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From the paper by Lorana Bartels & Antonette Gaffney: In this paper, the literature concerning examples of good

practice in womens prison systems in Australia is reviewed. Key international developments are also considered, although it is acknowledged that the potential for transfer of such models may at times be limited. Womens prison system management and operations In this section, relevant prison system management practices and operational developments are considered, including:

provisions in the ACT Corrections Management (Reception and Management of Female Prisoners) Policy 2010 (ACT Government 2010b); Queenslands Healthy Prisons Handbook (QCS 2007b), which stipulates a range of measures with regards to female prisoners; the Standards for the Management of Women Prisoners in Victoria (Corrections Victoria 2009c), which were released in May 2009 and appear to constitute the most comprehensive sets of standards for female prisoners in Australia; and good practices identified by the Office of the Inspector of Custodial Services Western Australia at the two main womens prisons in Western AustraliaBandyup Womens Prison and Boronia Pre-release Centre for Women.

In addition, key international lessons in corrections management, particularly from Canada, Denmark and Scotland, are considered. Good practice in prison management and operations should include the development of specific policies and practices that acknowledge the gender-specific needs of female prisoners, especially in the context of:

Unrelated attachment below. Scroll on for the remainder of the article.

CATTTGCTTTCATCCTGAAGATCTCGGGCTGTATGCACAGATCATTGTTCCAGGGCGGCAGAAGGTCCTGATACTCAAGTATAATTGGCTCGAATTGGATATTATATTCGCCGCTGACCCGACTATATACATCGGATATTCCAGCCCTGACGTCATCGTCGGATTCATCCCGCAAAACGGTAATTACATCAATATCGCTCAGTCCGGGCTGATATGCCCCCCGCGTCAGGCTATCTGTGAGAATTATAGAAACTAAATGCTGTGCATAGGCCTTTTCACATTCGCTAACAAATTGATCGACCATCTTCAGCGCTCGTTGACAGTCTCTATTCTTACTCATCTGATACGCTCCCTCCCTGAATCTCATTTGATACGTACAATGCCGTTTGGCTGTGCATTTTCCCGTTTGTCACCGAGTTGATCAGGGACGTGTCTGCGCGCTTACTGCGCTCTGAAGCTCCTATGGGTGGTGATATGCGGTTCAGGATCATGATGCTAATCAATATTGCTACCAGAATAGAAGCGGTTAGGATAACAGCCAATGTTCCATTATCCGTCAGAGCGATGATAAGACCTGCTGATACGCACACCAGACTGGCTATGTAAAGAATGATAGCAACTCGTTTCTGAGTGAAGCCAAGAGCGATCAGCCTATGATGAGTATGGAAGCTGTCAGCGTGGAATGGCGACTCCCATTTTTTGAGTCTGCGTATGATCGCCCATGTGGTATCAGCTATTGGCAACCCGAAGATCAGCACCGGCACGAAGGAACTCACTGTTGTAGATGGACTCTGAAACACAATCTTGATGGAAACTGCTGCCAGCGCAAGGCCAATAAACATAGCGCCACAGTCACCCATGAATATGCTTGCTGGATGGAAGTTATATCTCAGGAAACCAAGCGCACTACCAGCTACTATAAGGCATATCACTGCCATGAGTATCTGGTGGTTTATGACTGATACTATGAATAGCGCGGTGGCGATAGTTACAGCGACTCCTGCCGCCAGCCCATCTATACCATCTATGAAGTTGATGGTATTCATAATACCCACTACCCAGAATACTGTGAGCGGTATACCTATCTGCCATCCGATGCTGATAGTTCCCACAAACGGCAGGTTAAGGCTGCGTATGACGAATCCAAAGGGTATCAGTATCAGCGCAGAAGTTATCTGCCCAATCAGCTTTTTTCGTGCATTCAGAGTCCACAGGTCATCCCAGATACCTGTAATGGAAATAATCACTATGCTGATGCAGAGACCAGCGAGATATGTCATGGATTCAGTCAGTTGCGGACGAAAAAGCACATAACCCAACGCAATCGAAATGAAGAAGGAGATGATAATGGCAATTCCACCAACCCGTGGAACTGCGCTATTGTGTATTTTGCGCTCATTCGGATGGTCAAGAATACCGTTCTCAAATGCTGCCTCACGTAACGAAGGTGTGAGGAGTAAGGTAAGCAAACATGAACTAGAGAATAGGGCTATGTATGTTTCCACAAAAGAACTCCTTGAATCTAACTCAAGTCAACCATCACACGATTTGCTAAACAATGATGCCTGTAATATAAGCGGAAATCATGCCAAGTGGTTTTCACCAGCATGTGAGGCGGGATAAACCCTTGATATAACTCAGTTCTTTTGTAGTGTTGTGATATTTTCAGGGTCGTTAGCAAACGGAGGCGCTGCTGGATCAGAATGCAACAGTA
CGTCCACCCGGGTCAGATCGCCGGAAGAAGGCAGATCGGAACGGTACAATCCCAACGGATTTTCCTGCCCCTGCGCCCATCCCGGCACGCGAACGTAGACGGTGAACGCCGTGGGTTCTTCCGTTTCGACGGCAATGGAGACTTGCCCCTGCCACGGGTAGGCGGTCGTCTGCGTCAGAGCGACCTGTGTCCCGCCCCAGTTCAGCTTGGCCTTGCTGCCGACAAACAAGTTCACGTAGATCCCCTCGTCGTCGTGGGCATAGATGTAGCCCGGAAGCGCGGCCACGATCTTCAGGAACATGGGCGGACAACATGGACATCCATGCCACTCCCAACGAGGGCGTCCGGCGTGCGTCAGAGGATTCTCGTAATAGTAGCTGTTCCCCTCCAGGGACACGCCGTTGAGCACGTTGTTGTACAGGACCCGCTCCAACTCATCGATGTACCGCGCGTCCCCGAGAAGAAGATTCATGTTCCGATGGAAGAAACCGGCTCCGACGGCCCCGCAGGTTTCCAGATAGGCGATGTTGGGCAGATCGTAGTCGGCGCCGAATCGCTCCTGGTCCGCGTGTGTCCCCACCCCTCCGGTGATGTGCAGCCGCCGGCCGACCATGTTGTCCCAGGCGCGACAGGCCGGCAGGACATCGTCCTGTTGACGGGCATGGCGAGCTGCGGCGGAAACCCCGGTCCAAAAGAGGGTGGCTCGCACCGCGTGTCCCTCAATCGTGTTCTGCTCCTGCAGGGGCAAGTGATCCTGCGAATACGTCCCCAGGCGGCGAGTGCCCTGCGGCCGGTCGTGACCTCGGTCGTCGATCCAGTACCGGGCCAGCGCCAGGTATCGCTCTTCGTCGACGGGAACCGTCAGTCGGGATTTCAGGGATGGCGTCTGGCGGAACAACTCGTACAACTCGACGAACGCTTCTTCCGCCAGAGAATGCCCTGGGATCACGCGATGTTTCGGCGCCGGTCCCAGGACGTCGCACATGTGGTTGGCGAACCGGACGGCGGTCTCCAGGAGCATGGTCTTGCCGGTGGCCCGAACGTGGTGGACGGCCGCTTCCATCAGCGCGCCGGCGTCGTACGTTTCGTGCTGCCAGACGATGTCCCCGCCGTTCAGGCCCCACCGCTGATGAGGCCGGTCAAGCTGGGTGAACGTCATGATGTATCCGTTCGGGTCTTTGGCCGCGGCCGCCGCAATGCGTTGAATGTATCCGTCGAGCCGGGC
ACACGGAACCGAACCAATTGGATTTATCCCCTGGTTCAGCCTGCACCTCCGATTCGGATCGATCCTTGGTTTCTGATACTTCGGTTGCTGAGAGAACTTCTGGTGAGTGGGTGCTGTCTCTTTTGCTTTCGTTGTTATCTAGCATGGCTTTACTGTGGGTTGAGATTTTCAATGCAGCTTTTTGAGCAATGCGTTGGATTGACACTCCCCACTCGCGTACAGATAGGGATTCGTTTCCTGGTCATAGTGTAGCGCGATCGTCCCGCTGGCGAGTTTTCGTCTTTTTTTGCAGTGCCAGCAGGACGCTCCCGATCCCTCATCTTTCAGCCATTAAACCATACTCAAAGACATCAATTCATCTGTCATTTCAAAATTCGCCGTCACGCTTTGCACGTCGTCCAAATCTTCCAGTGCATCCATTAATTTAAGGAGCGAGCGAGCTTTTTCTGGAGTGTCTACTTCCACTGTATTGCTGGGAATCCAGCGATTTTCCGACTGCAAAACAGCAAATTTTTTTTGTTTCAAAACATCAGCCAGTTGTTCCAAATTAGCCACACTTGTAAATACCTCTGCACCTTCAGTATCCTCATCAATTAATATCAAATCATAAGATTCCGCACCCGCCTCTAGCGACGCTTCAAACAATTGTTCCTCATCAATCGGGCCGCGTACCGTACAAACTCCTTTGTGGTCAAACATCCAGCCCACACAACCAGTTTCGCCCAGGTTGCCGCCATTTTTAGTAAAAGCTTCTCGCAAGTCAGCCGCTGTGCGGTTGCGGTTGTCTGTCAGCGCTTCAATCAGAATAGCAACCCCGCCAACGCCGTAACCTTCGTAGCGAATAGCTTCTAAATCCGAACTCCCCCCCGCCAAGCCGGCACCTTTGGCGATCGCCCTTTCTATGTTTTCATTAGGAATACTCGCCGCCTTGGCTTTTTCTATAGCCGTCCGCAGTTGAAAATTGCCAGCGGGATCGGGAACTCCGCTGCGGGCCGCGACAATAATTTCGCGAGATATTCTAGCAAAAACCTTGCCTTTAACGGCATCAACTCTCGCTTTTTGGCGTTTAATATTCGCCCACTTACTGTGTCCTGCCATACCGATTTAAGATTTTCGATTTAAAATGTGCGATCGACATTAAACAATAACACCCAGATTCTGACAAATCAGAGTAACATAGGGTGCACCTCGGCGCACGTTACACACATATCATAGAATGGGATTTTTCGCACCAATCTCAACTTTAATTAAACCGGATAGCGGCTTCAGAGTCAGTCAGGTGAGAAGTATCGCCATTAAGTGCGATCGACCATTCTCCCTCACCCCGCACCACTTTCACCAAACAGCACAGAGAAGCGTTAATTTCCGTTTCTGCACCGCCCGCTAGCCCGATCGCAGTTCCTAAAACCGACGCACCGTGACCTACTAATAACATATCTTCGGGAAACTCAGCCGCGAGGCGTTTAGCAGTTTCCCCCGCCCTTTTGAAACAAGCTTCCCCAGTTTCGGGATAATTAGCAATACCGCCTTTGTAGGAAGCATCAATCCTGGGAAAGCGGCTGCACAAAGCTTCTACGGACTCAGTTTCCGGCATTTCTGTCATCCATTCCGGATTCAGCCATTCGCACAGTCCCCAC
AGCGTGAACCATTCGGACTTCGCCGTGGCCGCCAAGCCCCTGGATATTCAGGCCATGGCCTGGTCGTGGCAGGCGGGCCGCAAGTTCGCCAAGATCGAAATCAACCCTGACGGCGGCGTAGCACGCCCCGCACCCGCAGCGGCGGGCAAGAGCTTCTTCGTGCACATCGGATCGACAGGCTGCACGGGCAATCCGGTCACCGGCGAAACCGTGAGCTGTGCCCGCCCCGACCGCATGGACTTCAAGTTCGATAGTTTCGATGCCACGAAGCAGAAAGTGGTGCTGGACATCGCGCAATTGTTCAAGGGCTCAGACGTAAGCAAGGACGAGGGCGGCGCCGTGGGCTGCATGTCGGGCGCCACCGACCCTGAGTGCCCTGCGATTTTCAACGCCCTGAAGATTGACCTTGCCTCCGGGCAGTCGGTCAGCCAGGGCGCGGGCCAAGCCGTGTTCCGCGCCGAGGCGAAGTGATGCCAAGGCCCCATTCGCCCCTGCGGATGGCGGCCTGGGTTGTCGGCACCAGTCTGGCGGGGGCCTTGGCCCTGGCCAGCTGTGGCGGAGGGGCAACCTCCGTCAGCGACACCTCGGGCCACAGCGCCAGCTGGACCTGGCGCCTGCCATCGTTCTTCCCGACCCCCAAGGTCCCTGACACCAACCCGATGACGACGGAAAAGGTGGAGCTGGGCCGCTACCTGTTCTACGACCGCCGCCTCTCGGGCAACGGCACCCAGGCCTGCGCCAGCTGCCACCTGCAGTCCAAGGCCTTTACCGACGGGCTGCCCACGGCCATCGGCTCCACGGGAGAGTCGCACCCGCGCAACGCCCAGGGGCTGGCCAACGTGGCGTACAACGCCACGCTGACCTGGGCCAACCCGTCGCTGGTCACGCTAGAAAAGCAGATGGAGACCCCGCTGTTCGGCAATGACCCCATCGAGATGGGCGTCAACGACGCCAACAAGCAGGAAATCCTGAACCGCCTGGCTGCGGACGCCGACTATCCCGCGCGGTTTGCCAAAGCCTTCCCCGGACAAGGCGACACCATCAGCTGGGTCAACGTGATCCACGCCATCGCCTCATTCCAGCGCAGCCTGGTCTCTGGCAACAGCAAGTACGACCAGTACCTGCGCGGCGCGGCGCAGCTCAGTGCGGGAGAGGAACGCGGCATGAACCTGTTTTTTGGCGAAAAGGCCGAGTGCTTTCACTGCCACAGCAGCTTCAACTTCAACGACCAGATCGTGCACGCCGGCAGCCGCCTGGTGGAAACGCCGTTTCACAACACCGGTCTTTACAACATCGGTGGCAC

reception; transportation; physical and mental wellbeing; education, employment and program treatment; security; and pregnancy and parenting.

...Corrections programs In this section, the availability and evidence of effectiveness of womens corrections programs is discussed, as well as the need to develop programs that will be practical for women upon leaving custody. The need to properly evaluate programs is also considered, although it is acknowledged that there are, in most instances, few evaluations to empirically support the use of various corrections programs. Good practice dictates the provision of a range of

custodial services (such as counselling, cognitive skills, anger management and substance abuse programs) and post-release support, as well as access to mental and physical health services and vocational, educational and recreational activities. Some of the promising developments discussed include:

holistic programs which address womens varied and complex needs including housing, parenting, relationships, trauma recovery, financial management, independent living, legal advice, physical and mental health issues, drug and alcohol counselling and reintegration into the community; the establishment of cafe facilities which are staffed by prisoners to equip them with hospitality, sales and management skills; the adaptation of the therapeutic community model for female prisoners; developing employment and education programs that enable women to gain skills in nontraditional areas, for example, building and computing; developing networks with the local community; the availability of female-orientated recreational programs, such as yoga and tai chi; and ensuring education, employment and treatment programs are sensitive to culture and gender.

A recent review of corrections programs in Australia found that although the needs of women are being increasingly recognised, there are currently insufficient resources allocated in this domain. International experiences, especially in Canada, the United Kingdom and the United States, point to some promising developments and principles, although they also highlight the relative paucity of research evaluating womens corrections programs.